Gate of the Dead (Master of War) by David Gilman
|Gate of the Dead (Master of War) by David Gilman|
|Category: Historical Fiction|
|Reviewer: Ani Johnson|
|Summary: English Poitiers veteran archer turned Italian Mercenary Thomas Blackstone is back mixing authentic historical notes with the harmony of great adventure for a third time. A suspense-filled story that churns the stomach with excitement in such a good way!|
|Buy? Yes||Borrow? Yes|
|Pages: 464||Date: February 2016|
|Publisher: Head of Zeus|
|External links: Author's website|
|ISBN: 978- 1781852903|
Tuscany 1358: A dying man brings an enigmatic message to Thomas Blackstone, the exiled English archer and current mercenary leader. It appears to be a royal command to return home but is it an invitation to his own death? Thomas can't take the risk of ignoring it, especially since his life is in just as much danger where he is. It seems that he's more valuable dead than alive in many countries; it's just a case of deducing the paymaster – or paymasters - behind the assassination attempts before he runs out of time.
Award winning British author and screenwriter David Gilman once again shows us what he can do in this, Blackstone's third and best outing yet. (Where's that six star rating when you need it?)
Thomas may be earning a decent living and keeping the roof over his men's heads as Condotierre (Italian mercenaries) but he also has other business to attend to. His attempt to sort everything out will take him back to England in a still unpardoned state, adding that extra edge of danger when it comes to jousting against the Black Prince.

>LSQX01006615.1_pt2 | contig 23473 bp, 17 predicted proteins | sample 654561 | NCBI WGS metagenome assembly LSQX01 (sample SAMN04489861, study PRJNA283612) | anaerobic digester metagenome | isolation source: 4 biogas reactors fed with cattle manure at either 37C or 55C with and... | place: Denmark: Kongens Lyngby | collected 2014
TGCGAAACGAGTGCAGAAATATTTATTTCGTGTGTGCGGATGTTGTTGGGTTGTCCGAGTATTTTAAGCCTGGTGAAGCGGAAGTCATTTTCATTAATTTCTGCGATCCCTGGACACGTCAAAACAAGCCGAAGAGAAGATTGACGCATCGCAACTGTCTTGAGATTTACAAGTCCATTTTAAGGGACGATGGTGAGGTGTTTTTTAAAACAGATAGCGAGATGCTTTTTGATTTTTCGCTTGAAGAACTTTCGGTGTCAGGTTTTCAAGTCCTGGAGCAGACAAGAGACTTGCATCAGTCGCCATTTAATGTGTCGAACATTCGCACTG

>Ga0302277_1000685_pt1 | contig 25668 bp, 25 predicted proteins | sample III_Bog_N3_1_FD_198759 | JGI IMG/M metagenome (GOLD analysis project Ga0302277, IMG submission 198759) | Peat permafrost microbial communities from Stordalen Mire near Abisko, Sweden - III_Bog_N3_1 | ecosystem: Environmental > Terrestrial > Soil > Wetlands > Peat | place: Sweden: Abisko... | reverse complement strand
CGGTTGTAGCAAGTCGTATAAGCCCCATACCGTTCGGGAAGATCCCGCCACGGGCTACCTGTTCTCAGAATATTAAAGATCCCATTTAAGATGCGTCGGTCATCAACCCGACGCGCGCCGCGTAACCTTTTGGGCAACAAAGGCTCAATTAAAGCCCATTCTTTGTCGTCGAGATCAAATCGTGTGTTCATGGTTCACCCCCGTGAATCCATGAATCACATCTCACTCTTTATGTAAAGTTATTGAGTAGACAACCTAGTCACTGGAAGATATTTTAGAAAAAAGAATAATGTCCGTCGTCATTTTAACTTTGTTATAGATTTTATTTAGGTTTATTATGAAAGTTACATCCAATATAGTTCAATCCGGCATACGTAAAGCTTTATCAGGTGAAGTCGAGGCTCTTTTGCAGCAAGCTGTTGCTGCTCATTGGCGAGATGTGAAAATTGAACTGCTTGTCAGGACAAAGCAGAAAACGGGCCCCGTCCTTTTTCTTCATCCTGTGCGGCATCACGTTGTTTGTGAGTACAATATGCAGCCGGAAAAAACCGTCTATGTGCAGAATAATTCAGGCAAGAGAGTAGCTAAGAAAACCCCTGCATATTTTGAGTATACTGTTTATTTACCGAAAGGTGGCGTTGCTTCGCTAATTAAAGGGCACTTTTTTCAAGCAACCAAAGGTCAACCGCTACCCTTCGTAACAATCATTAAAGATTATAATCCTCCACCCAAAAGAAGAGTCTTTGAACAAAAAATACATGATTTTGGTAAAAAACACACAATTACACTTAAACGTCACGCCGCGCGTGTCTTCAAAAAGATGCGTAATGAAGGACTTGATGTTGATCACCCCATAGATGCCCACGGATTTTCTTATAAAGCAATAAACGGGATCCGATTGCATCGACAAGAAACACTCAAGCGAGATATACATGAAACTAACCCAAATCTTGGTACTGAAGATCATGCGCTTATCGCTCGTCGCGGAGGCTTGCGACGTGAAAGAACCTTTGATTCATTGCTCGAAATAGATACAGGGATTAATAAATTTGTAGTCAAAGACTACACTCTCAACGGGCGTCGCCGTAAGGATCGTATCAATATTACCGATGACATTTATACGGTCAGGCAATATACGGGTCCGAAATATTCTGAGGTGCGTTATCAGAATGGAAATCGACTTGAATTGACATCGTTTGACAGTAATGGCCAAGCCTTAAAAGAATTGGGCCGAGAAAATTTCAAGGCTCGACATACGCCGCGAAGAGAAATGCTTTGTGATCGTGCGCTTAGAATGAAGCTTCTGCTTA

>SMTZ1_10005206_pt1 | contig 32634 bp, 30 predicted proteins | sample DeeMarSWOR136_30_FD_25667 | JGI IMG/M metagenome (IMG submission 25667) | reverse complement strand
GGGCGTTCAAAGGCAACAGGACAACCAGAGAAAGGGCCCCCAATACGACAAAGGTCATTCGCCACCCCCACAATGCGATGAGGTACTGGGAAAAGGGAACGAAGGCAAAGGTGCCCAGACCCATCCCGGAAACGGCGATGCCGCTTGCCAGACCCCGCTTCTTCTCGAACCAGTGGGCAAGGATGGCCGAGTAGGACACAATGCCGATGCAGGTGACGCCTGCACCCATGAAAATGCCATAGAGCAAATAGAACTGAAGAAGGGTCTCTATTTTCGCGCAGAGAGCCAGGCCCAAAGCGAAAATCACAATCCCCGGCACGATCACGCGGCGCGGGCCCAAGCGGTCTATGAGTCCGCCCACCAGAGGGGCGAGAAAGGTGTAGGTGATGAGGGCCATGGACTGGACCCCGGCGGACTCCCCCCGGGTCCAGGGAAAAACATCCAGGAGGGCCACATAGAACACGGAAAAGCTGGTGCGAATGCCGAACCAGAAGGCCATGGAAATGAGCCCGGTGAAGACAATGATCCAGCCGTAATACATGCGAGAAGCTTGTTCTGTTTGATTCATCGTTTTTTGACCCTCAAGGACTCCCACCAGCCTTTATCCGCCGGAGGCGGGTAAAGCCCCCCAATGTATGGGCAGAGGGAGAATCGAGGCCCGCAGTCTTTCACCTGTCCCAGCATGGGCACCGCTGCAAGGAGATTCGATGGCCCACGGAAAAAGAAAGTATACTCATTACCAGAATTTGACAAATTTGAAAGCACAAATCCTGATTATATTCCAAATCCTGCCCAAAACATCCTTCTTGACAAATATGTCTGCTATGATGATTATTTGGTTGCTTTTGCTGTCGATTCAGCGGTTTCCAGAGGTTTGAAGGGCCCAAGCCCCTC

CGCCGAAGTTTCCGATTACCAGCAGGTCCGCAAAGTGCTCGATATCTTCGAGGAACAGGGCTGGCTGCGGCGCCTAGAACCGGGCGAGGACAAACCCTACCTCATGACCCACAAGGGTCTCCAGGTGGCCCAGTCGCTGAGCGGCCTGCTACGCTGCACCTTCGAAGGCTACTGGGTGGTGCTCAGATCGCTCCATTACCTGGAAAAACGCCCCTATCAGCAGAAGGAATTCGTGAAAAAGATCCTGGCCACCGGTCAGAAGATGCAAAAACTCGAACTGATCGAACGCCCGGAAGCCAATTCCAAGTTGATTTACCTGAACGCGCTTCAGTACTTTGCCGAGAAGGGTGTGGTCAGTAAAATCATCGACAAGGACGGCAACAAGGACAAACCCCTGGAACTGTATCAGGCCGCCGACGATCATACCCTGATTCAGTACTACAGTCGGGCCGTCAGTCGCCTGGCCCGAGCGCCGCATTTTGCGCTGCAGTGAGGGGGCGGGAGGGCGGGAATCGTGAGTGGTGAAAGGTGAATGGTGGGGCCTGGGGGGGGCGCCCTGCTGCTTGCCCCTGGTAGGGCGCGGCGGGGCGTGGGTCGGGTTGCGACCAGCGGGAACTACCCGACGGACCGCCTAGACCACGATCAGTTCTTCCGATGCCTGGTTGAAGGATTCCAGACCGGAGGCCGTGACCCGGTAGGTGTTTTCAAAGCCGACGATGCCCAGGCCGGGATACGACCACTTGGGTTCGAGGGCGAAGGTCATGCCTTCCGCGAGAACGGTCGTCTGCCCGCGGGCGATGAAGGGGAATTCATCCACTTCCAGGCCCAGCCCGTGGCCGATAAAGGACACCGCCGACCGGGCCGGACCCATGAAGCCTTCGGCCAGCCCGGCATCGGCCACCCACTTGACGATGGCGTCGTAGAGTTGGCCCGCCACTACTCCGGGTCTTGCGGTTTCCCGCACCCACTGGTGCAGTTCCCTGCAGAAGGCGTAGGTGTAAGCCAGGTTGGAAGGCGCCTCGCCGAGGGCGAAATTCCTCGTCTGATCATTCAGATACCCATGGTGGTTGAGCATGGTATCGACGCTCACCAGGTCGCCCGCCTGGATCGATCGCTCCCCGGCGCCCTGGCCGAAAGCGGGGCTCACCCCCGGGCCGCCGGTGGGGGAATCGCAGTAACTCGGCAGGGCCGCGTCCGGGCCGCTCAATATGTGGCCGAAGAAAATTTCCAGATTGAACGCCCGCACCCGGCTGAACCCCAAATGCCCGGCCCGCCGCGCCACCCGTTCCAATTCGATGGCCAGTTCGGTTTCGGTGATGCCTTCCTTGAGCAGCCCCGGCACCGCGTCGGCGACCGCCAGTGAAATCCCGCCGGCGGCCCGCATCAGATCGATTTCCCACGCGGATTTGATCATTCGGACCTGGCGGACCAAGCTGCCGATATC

Amongst the thrills and tension when that moment comes David also takes the opportunity to graphically demonstrate the claustrophobic strictures of the jousting helmet. Yes, the historical factoid supremo strikes again. Another instance being that I'd never thought about the handicap that slippery blood adds to cobbles until our heroes are desperately trying to stay upright while fighting for their lives.
Talking of factual, it's in these pages that we encounter the historically true nightmare that is Galeazzo Visconti. A soullessly devious Italian aristocrat and torturer, you wouldn't want him on your own side let alone as an adversary. He's balanced by a new arrival for the goodies – Knight of Tau, Stefano Caprini but even he has a mysterious side.
In a parallel storyline we reacquaint ourselves with Thomas's wife Christiana and their children. They're actually in deeper trouble than Thomas (which is saying something) with fewer resources to defend themselves. It's the sort of deeper trouble that makes us get up at 4 in the morning to read the next bit. (Yes, I did!)
Meanwhile, have you heard of Guillame Cale and the Jacquerie? They may sound like a band and they are in some ways: a band of revolting peasants in France. By the time we finish, their names are etched onto our memories in blood and gore.
There's so much else I'd like to mention but daren't for fear of giving away the stunning twists that David has so skilfully built around his grippingly excellent framework. Once again Mr Gilman demonstrates why he's a superlative talent in his field and why hist-fict fans like me will continue to hang onto his every breath-taking, shock ridden, plot-twisting word.
(Thank you so much Head of Zeus for providing us with a copy for review.)
Further Reading: Assuming that you'll have read Master of War (Book 1) and Defiant Unto Death (Book 2) then we recommend heading back to ancient Rome for another high adventure historical fiction series: The War at the Edge of the World by Ian Ross.
You can read more book reviews or buy Gate of the Dead (Master of War) by David Gilman at Amazon.co.uk
You can read more book reviews or buy Gate of the Dead (Master of War) by David Gilman at Amazon.com.
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